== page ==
That elf on that shelf
Buzz Baby is a column about life with babies. Writer Annie McQueen is a mother of four children under the age of 7.
An elf that flies into people’s homes from the North Pole each night has become a treasured tradition in many families. It all started sometime after 2005, which is when the children’s picture book The Elf on the Shelf, by Carol Aebersold and her daughter Chanda Bell, came out.
According to the book, the little elf magically appears inside homes each morning in December to watch over the kids, check in from Santa’s headquarters, and keep an eye on the children.
These elves collect important data for the naughty and nice list. There are a few important rules, according to the book – the family needs to give the elf a name and cannot touch the elf, or else its magic will disappear.
The Eggleston family is familiar with this elf. In the early hours, each day in December, the elf with round blue eyes, a smirk, a hard head, and soft stuffed body awaits two sleeping children. His name is Bubba, and he can be found in a different scenario each morning – from dangling from the chandelier to getting into the candy cane stash.
The Eggleston kids, Wyatt, 7, and Berkeley, 5, have been waking each morning in December to find Bubba since Wyatt was 3 years old.
Wyatt and Berkeley’s mom, Elizabeth Eggleston, is a fifth-grade teacher at Frostwood Elementary School. Back in 2015, Elizabeth said an elf visited her classroom. “I had just as much fun with it as my students did,” she said, laughing. She said the elf would scan the classroom to check the elementary-school kids’ behavior.
Every morning leading up until Christmas Day, Wyatt and Berkeley wait at the bottom of the stairs together in their pajamas until they are given the green light by their mom or dad to go locate Bubba in their house.
Over the years, Bubba has gotten highly creative. He even keeps up with their family’s daily routines. “Sometimes, he brings goodies for the kids. When the kids find him, they scream,” said Elizabeth. “If we are going on a family sleigh ride, he might bring hot-cocoa fixings. If there is a big football game, he will dress the part. He loves Taco Tuesdays.”
One morning last year, Bubba brought superhero figurines for the kids – Batman and Captain America for Wyatt and Wonder Woman for Berkeley. The kids ran in to find the superheroes suspended from the ceiling.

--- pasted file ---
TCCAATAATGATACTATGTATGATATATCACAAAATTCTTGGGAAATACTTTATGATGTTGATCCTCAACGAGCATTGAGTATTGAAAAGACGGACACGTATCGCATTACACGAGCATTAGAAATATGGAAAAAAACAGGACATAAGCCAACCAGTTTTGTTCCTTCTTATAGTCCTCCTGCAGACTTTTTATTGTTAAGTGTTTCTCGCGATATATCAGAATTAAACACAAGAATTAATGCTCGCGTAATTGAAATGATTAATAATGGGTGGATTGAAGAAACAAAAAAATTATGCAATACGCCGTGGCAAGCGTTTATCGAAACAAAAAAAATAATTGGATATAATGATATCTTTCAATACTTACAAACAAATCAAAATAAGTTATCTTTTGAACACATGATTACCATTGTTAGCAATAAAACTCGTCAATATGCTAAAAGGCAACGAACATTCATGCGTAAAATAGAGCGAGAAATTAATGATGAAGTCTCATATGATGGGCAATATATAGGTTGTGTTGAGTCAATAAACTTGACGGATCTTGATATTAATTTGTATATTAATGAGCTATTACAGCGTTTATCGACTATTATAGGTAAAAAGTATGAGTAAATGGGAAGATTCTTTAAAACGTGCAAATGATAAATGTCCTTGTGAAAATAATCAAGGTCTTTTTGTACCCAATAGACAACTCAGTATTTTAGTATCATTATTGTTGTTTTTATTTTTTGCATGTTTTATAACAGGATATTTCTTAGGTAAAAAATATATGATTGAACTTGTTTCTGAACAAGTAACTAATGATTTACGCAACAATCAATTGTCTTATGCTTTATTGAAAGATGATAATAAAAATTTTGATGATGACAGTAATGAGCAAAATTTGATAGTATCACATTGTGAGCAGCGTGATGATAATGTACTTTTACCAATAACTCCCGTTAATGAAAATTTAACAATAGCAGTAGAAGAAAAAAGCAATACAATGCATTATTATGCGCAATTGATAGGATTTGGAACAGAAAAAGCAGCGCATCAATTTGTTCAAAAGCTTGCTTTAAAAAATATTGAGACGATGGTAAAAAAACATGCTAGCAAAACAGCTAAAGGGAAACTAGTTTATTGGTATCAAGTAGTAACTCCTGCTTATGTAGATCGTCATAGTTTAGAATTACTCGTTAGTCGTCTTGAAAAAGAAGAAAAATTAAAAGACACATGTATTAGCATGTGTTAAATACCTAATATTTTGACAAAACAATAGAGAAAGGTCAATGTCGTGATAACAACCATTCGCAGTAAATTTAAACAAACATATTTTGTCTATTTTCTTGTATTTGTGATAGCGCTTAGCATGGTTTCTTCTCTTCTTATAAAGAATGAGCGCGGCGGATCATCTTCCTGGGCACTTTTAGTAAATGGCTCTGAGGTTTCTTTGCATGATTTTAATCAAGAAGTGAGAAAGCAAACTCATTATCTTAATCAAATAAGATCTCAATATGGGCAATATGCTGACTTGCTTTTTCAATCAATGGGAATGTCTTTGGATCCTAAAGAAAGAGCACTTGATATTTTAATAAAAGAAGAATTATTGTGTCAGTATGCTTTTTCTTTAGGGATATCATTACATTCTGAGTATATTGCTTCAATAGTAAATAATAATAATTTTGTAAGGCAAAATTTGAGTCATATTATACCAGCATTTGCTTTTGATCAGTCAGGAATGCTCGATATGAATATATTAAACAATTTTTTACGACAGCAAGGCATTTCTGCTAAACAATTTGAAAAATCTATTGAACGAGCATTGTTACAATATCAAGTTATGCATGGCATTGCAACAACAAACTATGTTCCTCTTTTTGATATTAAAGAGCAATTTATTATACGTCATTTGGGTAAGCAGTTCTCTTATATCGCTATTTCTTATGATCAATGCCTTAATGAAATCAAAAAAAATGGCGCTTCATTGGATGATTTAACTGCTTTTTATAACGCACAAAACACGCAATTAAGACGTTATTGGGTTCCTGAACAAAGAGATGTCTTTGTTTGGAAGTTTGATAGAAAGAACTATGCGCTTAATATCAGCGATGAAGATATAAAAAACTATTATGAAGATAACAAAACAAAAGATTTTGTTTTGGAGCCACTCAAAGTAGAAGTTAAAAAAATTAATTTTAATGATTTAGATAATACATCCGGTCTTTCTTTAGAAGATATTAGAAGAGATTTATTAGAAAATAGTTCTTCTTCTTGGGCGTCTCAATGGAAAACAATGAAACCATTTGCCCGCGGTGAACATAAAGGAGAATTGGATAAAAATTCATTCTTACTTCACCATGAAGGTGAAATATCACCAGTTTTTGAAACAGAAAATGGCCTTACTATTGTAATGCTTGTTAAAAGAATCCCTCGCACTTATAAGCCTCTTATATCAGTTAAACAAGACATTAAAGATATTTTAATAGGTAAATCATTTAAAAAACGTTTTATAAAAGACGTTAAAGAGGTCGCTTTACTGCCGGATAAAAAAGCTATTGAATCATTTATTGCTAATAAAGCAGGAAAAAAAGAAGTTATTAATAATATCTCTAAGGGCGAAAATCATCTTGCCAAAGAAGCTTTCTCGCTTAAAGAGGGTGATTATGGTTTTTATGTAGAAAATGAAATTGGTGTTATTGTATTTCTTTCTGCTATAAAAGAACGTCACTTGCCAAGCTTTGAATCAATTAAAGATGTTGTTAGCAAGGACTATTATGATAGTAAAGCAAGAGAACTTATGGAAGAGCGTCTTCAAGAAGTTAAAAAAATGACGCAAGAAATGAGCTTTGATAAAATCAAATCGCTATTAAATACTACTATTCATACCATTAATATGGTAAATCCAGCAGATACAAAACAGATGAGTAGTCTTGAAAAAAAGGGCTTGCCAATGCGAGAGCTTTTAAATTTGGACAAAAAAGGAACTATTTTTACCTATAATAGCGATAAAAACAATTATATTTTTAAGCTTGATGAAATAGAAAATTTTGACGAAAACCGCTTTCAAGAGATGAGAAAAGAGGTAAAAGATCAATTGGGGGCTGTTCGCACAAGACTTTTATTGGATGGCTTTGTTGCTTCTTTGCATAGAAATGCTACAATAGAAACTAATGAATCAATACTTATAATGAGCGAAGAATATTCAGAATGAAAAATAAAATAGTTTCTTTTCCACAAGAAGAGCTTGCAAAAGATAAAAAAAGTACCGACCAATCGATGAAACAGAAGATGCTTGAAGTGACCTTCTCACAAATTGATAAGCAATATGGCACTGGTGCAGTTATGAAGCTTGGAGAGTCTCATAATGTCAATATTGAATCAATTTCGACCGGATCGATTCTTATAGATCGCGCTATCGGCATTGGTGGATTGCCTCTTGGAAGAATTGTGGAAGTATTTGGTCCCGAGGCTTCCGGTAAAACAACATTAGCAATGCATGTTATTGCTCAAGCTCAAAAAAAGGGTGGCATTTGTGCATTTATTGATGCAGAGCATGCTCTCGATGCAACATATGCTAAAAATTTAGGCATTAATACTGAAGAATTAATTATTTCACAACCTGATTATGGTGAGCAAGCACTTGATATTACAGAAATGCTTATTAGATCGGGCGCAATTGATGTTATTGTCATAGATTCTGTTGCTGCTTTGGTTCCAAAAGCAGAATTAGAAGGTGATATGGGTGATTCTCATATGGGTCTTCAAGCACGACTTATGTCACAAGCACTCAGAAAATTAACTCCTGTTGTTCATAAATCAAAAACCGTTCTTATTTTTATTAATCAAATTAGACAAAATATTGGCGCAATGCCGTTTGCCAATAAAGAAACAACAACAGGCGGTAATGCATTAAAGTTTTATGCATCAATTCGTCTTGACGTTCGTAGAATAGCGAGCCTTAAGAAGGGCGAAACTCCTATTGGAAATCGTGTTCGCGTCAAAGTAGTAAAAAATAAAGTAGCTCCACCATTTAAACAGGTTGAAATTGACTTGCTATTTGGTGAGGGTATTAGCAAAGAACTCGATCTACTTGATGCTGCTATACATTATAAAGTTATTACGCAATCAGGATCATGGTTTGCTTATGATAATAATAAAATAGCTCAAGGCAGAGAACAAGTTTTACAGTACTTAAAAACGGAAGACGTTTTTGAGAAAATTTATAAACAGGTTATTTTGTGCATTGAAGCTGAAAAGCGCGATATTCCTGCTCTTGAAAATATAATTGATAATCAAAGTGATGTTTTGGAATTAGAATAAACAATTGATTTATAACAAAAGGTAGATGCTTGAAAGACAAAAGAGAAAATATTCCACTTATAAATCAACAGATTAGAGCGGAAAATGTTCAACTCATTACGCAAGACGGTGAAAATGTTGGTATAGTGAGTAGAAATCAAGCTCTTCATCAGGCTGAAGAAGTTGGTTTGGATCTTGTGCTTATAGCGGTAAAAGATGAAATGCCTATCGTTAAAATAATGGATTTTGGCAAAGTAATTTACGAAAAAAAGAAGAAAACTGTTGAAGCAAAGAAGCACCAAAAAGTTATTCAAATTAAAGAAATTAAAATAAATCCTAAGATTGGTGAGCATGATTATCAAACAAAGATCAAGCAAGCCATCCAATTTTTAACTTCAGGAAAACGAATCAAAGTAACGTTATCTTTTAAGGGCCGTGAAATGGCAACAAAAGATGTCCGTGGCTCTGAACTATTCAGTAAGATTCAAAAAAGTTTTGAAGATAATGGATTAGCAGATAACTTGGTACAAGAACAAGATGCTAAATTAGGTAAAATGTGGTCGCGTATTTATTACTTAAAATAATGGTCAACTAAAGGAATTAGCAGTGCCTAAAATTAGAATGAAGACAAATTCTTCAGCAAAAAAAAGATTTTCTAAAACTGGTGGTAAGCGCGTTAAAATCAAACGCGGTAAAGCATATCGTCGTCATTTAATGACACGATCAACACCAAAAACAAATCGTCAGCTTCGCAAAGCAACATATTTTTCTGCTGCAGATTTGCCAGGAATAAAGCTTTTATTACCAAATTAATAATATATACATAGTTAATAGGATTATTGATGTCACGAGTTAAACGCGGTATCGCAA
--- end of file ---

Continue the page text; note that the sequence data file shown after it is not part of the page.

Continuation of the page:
He also brings Christmas books. Last year, he dropped off The Gingerbread Pirates. “He left all of the goodies to make our own gingerbread men that weekend,” said Elizabeth. Berkeley and Wyatt love to talk with their friends about the elf every day.
Another Buzz family, the Morgans – mom Rebecca, dad Justin, Jackson, 6, and Austin, 2 – also welcome their elf each morning.
Rebecca picked up the book when Jackson was 3. Jackson decided to name their elf Sophie Marshall after his favorite character from the television show Paw Patrol, Marshall.
Sophie Marshall arrives at the Morgan home on the first day of December and leaves 24-day Christmas Advent calendars for each of the boys. “Each morning, she is in a new place,” said Rebecca. “With a toddler in the family, she is usually somewhere out of reach.”
Sophie Marshall has been on high shelves, the mantle, perched on wreaths, and hanging upside down on the fireplace. “Jackson loves to run around the house and be the first to spot her,” said Rebecca.
Last year, Jackson became concerned that Sophie Marshall was hungry on her long travels from the North Pole. “He wanted to give her a snack, but he knew he couldn’t touch her, or she might lose her magic,” said Rebecca. “We decided to leave a cookie close to her, leave the room so she could move, and come back to see if she ate it.”
Rebecca had Jackson and Austin wait in their rooms, and she set a 5-minute timer. When the time was up, the boys ran to find a small bite missing from the cookie. “Jackson was so excited that she ate some of the cookie. The next day she brought a thank-you note.”
In some families, the elf now has competition during other holidays. For Easter, there is the “Peep on a Perch.” And for Halloween, the “Switch Witch.” An extra set of eyes on the kids is always helpful.
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